# How "interesting" a data series is

I have a large dataset containing several objects. Each object has many attributes which is arranged in a time series. Is there a suggested method to find the top n "most interesting" attributes? The data contains many missing values so by "most interesting" I mean an attribute that has most of its values filled in as well as one that has some diversity in those values. For example, I'm not interested in the attributes that have all values filled in but have only 2 distinct values. Does this sound like an information theory problem? I'm not sure what I'm looking for here so any help would be appreciated. Thanks.

Edit/Clarification:
Thanks for the input so far.
By "missing values" I mean that right now they take on the value of "NaN"

"I'm not interested in the attributes that have all values filled in but have only 2 distinct values" - by this I mean, for example, if one attribute can take on any value between 0 and 255 but all the values are either 0 or 255 then I wish to ignore this attribute.

All the of the values were manually entered so I wouldn't consider it supervised/unsupervised.

• "Unique" according to many dictionaries means occurring once only; in that sense, "distinct" is a much better word than "unique". Jun 16, 2015 at 16:40
• @NickCox "Guessed?" I thought I nailed that with a sledgehammer...:) Jun 16, 2015 at 17:02
• Missing does turn out to mean "NaN". Thanks for the clarification. Jun 16, 2015 at 17:12

## 2 Answers

Good question! I like messy ones like this. May I ask for a clarification? When you write, "I'm not interested in the attributes that have all values filled in but have only 2 unique values..." can you elaborate a bit more about what this statement means? It's not clear to me.

I understand that you have many attributes with missing values. I'm assuming you don't have much stomach for imputing the missing values, a common statistical practice. Can you say whether or not this is a supervised vs unsupervised problem? In other words, do one, two or a few of these attributes qualify as "dependent variables" in the supervised, regression sense of the word?

To your point, this could be treated as an information-theoretic exercise but that's not the only approach. The thing that makes this messy are all of the missing values. Analysts invariable choose techniques that are in their theoretical and training "comfort zone." Information theorists trained in Kolmogorov Complexity will lean towards metrics such as entropy or MDL (minimum distance length), both of which are indicators of nonlinear, bivariate strength of association. There are many more: metrics based on reproducing kernel Hilbert spaces like distance correlations (Szekely), mutual information criterions (Reshefs), and so on.

I mention these as options for a couple of reasons: first, the standard multivariate statistical approaches to dimension reduction tend to be quite unforgiving wrt missing data. The default option for many of these techniques is "listwise deletion" which means that those units of observation with missing data get thrown out at the analysis. If you do have dependent variable(s), then the rankings based on the magnitude of the bivariate metrics mentioned above could be a good start towards attribute dimension reduction.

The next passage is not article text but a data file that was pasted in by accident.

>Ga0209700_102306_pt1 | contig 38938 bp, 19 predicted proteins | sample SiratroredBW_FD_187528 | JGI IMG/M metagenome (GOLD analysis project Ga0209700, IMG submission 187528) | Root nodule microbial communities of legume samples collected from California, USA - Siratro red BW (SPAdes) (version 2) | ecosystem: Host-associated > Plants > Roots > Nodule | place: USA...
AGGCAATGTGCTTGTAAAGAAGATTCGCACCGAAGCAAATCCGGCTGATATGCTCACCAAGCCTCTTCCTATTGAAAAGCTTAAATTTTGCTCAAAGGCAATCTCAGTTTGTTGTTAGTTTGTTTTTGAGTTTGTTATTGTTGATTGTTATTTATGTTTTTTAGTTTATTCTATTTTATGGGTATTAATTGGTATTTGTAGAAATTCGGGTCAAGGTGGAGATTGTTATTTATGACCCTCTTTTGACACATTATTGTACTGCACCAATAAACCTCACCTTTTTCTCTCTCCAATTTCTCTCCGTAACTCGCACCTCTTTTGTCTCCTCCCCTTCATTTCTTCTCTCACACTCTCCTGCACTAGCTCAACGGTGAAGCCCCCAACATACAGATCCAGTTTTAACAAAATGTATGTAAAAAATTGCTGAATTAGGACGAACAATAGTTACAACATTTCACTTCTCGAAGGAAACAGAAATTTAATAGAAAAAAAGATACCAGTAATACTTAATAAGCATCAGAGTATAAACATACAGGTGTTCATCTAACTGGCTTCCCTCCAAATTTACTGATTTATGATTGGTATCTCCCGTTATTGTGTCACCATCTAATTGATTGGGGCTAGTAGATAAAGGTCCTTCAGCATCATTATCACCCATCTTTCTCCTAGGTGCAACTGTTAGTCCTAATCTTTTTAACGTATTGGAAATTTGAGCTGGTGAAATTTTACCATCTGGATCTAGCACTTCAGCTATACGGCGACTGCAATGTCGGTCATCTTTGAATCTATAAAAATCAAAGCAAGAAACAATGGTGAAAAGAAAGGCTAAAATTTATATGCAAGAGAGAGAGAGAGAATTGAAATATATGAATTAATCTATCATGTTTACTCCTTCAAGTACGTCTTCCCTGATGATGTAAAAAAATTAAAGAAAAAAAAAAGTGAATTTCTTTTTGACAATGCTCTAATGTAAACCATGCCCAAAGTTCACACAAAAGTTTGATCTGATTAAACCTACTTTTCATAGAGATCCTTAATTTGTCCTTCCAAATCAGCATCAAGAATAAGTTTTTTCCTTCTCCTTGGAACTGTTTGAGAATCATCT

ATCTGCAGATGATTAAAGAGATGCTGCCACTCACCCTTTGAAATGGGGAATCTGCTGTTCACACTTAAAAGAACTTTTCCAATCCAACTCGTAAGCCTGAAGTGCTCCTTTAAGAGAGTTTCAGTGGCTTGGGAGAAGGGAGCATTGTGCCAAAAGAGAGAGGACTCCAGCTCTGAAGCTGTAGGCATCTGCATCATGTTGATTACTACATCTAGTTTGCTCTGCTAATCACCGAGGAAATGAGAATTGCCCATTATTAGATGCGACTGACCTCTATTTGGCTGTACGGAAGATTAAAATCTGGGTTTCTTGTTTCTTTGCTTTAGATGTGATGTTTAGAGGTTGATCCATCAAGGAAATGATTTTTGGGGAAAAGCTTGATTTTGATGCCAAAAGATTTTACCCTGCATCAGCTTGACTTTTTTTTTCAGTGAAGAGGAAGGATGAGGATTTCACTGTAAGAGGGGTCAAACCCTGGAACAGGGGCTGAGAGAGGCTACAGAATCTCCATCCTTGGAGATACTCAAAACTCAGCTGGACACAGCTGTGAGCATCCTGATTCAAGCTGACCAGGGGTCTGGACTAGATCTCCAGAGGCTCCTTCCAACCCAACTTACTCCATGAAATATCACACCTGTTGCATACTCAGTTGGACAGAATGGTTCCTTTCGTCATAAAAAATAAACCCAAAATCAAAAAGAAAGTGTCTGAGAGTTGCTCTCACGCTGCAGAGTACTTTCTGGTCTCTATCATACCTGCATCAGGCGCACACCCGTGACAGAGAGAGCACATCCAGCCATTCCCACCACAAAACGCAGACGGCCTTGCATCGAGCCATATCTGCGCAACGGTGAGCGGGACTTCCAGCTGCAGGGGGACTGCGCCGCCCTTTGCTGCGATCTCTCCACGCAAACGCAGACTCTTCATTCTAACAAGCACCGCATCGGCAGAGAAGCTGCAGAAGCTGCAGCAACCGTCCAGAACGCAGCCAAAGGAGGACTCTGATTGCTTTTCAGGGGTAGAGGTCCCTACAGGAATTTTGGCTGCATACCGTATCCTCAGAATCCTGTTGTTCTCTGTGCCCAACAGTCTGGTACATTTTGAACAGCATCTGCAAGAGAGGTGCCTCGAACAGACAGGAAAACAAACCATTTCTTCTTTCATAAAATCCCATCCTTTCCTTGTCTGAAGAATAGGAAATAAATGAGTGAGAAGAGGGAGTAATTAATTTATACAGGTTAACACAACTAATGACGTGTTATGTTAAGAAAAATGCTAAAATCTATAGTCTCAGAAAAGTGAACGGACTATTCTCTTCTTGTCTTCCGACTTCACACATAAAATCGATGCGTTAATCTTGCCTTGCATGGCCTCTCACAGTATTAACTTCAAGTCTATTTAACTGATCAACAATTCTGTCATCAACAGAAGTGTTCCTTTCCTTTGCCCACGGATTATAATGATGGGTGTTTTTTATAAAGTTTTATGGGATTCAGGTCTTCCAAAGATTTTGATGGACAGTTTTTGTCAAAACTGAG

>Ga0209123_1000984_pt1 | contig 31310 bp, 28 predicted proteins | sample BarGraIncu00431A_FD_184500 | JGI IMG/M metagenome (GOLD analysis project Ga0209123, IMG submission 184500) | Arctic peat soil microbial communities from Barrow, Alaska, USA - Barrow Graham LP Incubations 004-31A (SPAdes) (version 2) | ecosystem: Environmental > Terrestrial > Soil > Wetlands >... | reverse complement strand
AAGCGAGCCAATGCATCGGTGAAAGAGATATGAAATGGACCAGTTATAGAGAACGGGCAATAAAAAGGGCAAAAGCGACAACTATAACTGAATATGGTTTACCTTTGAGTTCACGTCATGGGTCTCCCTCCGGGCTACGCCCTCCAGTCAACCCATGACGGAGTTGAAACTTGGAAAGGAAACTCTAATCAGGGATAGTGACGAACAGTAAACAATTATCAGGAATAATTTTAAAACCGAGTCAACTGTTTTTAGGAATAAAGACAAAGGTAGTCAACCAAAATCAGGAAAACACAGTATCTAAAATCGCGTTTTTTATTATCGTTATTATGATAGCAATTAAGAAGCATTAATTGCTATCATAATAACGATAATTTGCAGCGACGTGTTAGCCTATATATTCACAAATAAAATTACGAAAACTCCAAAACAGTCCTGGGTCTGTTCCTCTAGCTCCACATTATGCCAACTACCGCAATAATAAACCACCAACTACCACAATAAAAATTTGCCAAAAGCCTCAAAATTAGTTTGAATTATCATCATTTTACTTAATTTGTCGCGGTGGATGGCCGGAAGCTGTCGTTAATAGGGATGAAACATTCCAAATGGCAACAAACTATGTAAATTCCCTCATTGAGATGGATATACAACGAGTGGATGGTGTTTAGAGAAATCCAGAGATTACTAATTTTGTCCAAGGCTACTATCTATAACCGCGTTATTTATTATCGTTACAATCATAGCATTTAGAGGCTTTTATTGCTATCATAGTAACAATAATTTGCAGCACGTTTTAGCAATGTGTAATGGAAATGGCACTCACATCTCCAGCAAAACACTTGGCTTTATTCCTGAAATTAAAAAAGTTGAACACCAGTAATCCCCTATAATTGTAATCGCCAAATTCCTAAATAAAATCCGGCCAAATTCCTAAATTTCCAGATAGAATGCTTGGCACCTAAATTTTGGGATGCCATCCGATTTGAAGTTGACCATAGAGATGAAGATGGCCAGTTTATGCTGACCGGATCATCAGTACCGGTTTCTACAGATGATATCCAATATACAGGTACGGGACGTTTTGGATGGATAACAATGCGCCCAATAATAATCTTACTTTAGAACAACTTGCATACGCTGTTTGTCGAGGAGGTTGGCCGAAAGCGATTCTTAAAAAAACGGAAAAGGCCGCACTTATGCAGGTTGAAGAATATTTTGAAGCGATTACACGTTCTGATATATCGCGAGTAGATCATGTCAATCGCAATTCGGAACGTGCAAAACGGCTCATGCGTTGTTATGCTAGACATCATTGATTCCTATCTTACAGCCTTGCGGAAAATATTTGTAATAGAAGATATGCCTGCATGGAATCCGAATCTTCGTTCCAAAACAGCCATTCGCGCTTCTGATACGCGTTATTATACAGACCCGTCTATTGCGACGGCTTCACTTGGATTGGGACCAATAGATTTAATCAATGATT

"Interestingness" is an information-theoretic metric developed, to the best of my knowledge, by Usama Fayyad in his 1996 book on data mining Advances in Knowledge Discovery and Data Mining. He had been asked to analyze data from scans of the observable sky done with the Hubble Telescope. First, he partitioned the "universe" into thousands of quadrants, calculated his "interestingness" metric for each quadrant, then ranked this metric from most to least. In the process, entirely new astronomical discoveries were uncovered. It's worth noting that Fayyad was also the first guy, back in the 80s when he was at the JPL, to train a machine to differentiate between a valley and a mountain, this time based on telemetric data from the Galileo space probe of Jupiter. This is "true" data mining at its best.

Since Fayyad's formulation, the metric has seen wider use and extensions. For instance, there's Huebner's 2009 paper DIVERSITY-BASED INTERESTINGNESS MEASURES FOR ASSOCIATION RULE MINING. I've seen other papers.

Even so, if you do have a PhD with deep training in 20th c multivariate statistical techniques, you are likely to choose one of the seemingly innumerable variable selection routines that are out there. One that a preponderance of statisticians like and prefer is Tibshirani's Lasso technique. It relies on L1 norms and has good properties in terms of regularizing the solution (not overfitting).

In this case, the regular discrete entropy of each variable might suffice for your purposes. If an attribute takes value i with probability $p_i$, then entropy is just $H(X) = -\sum_i p_i \log p_i$. If an attribute takes only a single value (all 0's), you get 0. If it takes just two values, then the maximum value will be 1 bit (using log base two). If it takes four values, the maximum possible value will be 2 bits. If it takes all possible values from 0 to 255 the maximum is 8 bits.

What will the "most interesting" variables look like for this measure? It will be the ones where each value is equally likely.

This is a "smooth" measure in the following sense. If you have an attribute that almost always takes just two values (0 and 255 in your example), but rarely takes other values, the score will still be near to one bit. In other words, rare events will not lead to "interestingness"/high entropy.

This measure can also be interpreted in terms of compression. What if you tried to compress this attribute, how many bits on average would be required? Well, if all possibilities are equally likely, 8 bits. If only two values ever occur, then only one bit is required.